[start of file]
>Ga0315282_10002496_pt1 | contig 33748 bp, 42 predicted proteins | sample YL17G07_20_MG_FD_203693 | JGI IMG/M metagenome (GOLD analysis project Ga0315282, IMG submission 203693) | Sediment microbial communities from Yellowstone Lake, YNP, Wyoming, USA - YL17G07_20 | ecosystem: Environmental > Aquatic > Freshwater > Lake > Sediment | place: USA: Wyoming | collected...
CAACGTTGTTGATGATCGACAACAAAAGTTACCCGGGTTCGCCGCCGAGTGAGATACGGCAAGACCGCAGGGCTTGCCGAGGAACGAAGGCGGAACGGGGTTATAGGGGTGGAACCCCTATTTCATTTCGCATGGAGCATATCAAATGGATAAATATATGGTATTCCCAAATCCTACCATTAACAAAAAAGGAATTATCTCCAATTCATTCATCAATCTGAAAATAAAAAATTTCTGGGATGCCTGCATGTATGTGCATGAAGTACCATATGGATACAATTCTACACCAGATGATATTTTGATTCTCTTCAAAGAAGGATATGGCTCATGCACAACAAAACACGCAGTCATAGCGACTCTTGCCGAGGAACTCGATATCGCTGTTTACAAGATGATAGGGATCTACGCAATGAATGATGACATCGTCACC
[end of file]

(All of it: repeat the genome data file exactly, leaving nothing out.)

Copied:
>Ga0315282_10002496_pt1 | contig 33748 bp, 42 predicted proteins | sample YL17G07_20_MG_FD_203693 | JGI IMG/M metagenome (GOLD analysis project Ga0315282, IMG submission 203693) | Sediment microbial communities from Yellowstone Lake, YNP, Wyoming, USA - YL17G07_20 | ecosystem: Environmental > Aquatic > Freshwater > Lake > Sediment | place: USA: Wyoming | collected...
CAACGTTGTTGATGATCGACAACAAAAGTTACCCGGGTTCGCCGCCGAGTGAGATACGGCAAGACCGCAGGGCTTGCCGAGGAACGAAGGCGGAACGGGGTTATAGGGGTGGAACCCCTATTTCATTTCGCATGGAGCATATCAAATGGATAAATATATGGTATTCCCAAATCCTACCATTAACAAAAAAGGAATTATCTCCAATTCATTCATCAATCTGAAAATAAAAAATTTCTGGGATGCCTGCATGTATGTGCATGAAGTACCATATGGATACAATTCTACACCAGATGATATTTTGATTCTCTTCAAAGAAGGATATGGCTCATGCACAACAAAACACGCAGTCATAGCGACTCTTGCCGAGGAACTCGATATCGCTGTTTACAAGATGATAGGGATCTACGCAATGAATGATGACATCGTCACC